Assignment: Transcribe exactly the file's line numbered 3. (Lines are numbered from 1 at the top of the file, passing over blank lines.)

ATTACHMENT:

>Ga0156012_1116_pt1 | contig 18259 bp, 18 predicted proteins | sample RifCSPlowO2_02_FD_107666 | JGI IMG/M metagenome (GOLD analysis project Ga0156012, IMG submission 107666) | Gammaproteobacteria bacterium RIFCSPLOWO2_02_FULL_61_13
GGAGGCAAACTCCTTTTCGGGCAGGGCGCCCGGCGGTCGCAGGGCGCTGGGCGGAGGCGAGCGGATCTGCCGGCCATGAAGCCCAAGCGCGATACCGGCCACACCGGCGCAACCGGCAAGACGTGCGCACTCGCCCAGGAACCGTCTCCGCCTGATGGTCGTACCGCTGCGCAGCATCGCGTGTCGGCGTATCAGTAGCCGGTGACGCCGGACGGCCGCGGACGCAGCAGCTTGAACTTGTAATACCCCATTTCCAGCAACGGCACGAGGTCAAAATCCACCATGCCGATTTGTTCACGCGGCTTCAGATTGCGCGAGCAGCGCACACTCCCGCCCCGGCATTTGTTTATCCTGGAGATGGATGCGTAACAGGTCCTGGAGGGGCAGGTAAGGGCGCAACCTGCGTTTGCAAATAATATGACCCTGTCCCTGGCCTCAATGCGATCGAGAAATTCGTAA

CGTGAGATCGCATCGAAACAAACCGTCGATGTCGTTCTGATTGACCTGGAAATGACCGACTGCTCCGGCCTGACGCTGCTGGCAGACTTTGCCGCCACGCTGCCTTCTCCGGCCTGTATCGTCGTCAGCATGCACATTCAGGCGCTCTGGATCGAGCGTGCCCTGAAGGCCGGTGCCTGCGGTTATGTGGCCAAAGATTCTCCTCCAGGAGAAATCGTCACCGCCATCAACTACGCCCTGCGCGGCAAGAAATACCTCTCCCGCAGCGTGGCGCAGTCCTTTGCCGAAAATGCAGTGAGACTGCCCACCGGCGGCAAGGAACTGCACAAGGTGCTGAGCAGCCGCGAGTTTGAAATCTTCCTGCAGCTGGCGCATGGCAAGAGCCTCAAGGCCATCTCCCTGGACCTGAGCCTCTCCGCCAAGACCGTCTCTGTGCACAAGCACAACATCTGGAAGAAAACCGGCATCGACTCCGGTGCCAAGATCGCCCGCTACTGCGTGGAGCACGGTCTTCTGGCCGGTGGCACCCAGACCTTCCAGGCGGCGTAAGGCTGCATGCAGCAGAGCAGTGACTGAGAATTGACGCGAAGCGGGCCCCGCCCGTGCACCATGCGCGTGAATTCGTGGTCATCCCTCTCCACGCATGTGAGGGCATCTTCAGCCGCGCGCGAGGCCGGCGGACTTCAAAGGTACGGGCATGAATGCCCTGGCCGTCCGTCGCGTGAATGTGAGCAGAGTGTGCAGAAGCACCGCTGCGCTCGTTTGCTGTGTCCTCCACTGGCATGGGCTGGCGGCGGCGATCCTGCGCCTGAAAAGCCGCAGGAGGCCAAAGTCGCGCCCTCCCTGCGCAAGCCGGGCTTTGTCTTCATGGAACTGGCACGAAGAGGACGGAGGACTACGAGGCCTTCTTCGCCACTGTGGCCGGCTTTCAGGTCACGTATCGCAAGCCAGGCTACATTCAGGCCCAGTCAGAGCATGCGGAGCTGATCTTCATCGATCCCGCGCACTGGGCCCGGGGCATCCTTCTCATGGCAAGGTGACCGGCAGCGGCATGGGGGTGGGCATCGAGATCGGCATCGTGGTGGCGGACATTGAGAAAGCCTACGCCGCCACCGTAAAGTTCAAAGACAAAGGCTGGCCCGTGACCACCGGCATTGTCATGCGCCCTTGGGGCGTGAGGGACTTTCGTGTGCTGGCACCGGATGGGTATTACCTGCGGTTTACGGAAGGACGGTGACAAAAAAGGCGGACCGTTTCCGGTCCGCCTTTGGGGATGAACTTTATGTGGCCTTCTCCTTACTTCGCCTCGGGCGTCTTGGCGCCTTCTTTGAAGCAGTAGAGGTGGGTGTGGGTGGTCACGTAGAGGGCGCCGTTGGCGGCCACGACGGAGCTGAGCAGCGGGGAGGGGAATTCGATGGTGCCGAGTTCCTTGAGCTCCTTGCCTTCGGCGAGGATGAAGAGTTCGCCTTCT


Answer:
CGTGAGATCGCATCGAAACAAACCGTCGATGTCGTTCTGATTGACCTGGAAATGACCGACTGCTCCGGCCTGACGCTGCTGGCAGACTTTGCCGCCACGCTGCCTTCTCCGGCCTGTATCGTCGTCAGCATGCACATTCAGGCGCTCTGGATCGAGCGTGCCCTGAAGGCCGGTGCCTGCGGTTATGTGGCCAAAGATTCTCCTCCAGGAGAAATCGTCACCGCCATCAACTACGCCCTGCGCGGCAAGAAATACCTCTCCCGCAGCGTGGCGCAGTCCTTTGCCGAAAATGCAGTGAGACTGCCCACCGGCGGCAAGGAACTGCACAAGGTGCTGAGCAGCCGCGAGTTTGAAATCTTCCTGCAGCTGGCGCATGGCAAGAGCCTCAAGGCCATCTCCCTGGACCTGAGCCTCTCCGCCAAGACCGTCTCTGTGCACAAGCACAACATCTGGAAGAAAACCGGCATCGACTCCGGTGCCAAGATCGCCCGCTACTGCGTGGAGCACGGTCTTCTGGCCGGTGGCACCCAGACCTTCCAGGCGGCGTAAGGCTGCATGCAGCAGAGCAGTGACTGAGAATTGACGCGAAGCGGGCCCCGCCCGTGCACCATGCGCGTGAATTCGTGGTCATCCCTCTCCACGCATGTGAGGGCATCTTCAGCCGCGCGCGAGGCCGGCGGACTTCAAAGGTACGGGCATGAATGCCCTGGCCGTCCGTCGCGTGAATGTGAGCAGAGTGTGCAGAAGCACCGCTGCGCTCGTTTGCTGTGTCCTCCACTGGCATGGGCTGGCGGCGGCGATCCTGCGCCTGAAAAGCCGCAGGAGGCCAAAGTCGCGCCCTCCCTGCGCAAGCCGGGCTTTGTCTTCATGGAACTGGCACGAAGAGGACGGAGGACTACGAGGCCTTCTTCGCCACTGTGGCCGGCTTTCAGGTCACGTATCGCAAGCCAGGCTACATTCAGGCCCAGTCAGAGCATGCGGAGCTGATCTTCATCGATCCCGCGCACTGGGCCCGGGGCATCCTTCTCATGGCAAGGTGACCGGCAGCGGCATGGGGGTGGGCATCGAGATCGGCATCGTGGTGGCGGACATTGAGAAAGCCTACGCCGCCACCGTAAAGTTCAAAGACAAAGGCTGGCCCGTGACCACCGGCATTGTCATGCGCCCTTGGGGCGTGAGGGACTTTCGTGTGCTGGCACCGGATGGGTATTACCTGCGGTTTACGGAAGGACGGTGACAAAAAAGGCGGACCGTTTCCGGTCCGCCTTTGGGGATGAACTTTATGTGGCCTTCTCCTTACTTCGCCTCGGGCGTCTTGGCGCCTTCTTTGAAGCAGTAGAGGTGGGTGTGGGTGGTCACGTAGAGGGCGCCGTTGGCGGCCACGACGGAGCTGAGCAGCGGGGAGGGGAATTCGATGGTGCCGAGTTCCTTGAGCTCCTTGCCTTCGGCGAGGATGAAGAGTTCGCCTTCT